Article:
Every year, the data breach lifecycle gets longer.
In fact, the lifecycle extended by nearly 2 weeks between 2015 and 2021, according to IBM’s Cost Of A Data Breach Report—from 275 days to 287 days this year.
What is the data breach lifecycle? IBM defines it as the time elapsed from the first detection of a breach to its containment.
“If a breach occurred on January 1 and it took 287 days to identify and contain,” writes IBM, “the breach would not be contained until October 14.”
The longer it takes to identify a breach, the more expensive it becomes. IBM also found that breaches with a lifecycle of 200 or more days cost an average of $4.87 million, compared to a lifecycle of less than 200 days costing $3.61 million.
One way to reduce a breach’s lifecycle is with threat detection and response with a tool like a SIEM.
What Is SIEM?
SIEM stands for security information and event management.
A SIEM tool collects logs from different pieces of hardware and applications into one centralized location, and then analyzes those logs for potential security events.
Having a SIEM allows regulated entities, such as those in financial services and healthcare, to meet compliance requirements.
But, in our experience, there is much more that can and should be done when it comes to SIEMs regarding security incident response.
How Do SIEMs Work?
SIEM technology come in all different forms and price points.
At its base, a SIEM has logic in place so that if a cybersecurity incident is detected, the business receives security alerts.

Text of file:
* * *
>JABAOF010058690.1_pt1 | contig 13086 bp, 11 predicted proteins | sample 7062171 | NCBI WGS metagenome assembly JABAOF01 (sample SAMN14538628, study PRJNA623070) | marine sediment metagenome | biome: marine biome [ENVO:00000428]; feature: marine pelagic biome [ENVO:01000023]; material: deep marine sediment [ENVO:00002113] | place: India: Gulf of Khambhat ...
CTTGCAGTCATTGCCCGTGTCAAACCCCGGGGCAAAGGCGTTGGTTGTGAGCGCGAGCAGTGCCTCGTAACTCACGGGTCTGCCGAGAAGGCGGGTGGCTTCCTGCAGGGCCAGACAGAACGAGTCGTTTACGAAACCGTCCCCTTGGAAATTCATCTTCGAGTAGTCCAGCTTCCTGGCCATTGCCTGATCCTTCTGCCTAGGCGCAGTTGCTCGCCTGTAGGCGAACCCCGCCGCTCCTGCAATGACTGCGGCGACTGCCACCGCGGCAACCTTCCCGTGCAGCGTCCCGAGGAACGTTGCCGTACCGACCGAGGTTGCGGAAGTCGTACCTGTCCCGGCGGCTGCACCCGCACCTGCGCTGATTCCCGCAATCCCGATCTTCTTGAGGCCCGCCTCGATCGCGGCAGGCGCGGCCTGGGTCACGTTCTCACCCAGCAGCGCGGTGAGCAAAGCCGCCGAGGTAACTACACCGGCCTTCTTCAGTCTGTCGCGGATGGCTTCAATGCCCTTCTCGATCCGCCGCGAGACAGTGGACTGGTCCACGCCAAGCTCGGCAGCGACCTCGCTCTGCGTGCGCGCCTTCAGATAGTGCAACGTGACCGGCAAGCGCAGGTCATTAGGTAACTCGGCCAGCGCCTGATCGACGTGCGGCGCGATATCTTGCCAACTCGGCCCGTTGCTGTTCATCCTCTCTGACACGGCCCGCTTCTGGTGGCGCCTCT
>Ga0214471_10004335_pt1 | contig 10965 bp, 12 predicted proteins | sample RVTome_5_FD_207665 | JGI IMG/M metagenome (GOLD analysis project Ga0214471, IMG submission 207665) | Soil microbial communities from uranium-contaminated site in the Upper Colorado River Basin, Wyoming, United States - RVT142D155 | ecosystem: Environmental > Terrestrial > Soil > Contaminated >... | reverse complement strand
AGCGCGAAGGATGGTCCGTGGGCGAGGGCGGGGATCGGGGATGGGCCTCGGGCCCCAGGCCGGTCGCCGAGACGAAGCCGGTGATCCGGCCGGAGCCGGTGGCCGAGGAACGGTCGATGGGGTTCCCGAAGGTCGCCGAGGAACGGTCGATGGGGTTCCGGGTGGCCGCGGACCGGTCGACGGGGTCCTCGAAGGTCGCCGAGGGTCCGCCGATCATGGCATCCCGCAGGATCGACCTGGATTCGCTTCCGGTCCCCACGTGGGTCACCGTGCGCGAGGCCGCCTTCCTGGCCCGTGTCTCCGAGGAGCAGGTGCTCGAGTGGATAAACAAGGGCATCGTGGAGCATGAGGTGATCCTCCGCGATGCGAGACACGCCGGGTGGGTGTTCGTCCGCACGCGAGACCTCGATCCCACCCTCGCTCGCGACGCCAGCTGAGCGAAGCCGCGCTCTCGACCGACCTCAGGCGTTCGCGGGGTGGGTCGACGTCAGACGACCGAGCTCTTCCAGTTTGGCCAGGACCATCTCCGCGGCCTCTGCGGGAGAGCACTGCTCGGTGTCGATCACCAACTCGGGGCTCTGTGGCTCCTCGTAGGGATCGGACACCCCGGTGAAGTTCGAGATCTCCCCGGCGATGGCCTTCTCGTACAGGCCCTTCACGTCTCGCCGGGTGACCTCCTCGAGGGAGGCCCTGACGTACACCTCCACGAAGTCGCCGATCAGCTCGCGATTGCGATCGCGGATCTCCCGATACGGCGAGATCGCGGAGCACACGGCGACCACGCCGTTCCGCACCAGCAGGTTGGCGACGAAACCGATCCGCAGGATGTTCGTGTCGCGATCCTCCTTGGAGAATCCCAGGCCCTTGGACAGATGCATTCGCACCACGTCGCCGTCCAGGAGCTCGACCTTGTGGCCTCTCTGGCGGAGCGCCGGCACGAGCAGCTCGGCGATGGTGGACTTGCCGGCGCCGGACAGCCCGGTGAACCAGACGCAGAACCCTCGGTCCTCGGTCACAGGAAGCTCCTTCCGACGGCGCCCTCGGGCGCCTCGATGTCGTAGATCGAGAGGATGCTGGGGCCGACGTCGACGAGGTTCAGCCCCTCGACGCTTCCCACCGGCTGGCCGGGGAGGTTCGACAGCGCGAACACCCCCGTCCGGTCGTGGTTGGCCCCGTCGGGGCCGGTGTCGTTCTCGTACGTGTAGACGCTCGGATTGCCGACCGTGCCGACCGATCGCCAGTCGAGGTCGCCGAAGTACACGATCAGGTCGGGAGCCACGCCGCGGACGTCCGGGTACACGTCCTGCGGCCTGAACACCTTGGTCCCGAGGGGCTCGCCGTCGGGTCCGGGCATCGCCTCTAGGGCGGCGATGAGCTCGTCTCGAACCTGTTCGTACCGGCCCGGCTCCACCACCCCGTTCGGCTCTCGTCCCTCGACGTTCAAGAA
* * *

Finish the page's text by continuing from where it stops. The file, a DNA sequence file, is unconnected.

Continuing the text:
For instance, a SIEM can detect unusual, disparate activities on a server, firewall, and a workstation.
Independently, those anomalies may not mean anything.
Together, those events could add up to a cybersecurity incident.
The SIEM should deliver an alert to the organization’s internal cybersecurity team and/or their outsourced IT provider so that they can make sense of the alert.
Many times, we see that teams are unsure whether the alert is actionable or just noise.
Why Is SIEM Used?
Basic SIEM tools retain system logs, or syslogs.
An organization should set policies on log management—as an example, regulated entities are required to keep syslogs for up to 12 months.
Security teams can mine the logs retained by the SIEM for up to a year (or however long their retention policy is) and look for cybersecurity breaches within them to help determine:
- Was data exfiltrated?
- What was the source of the cybersecurity breach?
- What did the breach allow hackers to gain access to?
In our experience, businesses think SIEM tools will solve their problems until they discover that analyzing the alerts is more time-consuming than it appears.
Other Considerations For SIEMs
As mentioned, basic SIEM tools offer syslog retention and can sometimes correlate cybersecurity events together.
However, more premium SIEM solutions send those alerts to a 24x7x365 security operations center, also known as a SOC.
Someone at a SOC provides real-time monitoring at all times throughout the day.
A SOC’s location is determined by the type of business. Banks throughout the United States, for example, must work with a SOC based in North America.
In addition to thinking about where data aggregation, businesses may also consider what else integrates with the SIEM.
Basic SIEMs plug into a company’s physical hardware alone, while more robust SIEMs integrate with antivirus software, endpoint detection & response solutions, and even email providers to combat threats like phishing.
When your business considers its first or its next SIEM, consider what protections it offers—and doesn’t offer—for your sensitive data. Know what trade-offs you’ll be making, and have a plan in place for what to do with alerts your SIEM sends your way.
If 287 days sounds like too long for a data breach lifecycle, you’re right. SIEMs can help reduce financial and reputation risks throughout that time.
If you need help selecting a SIEM or separating its perceived noise from actionable alerts, consider contacting Integrity Technology Solutions for help.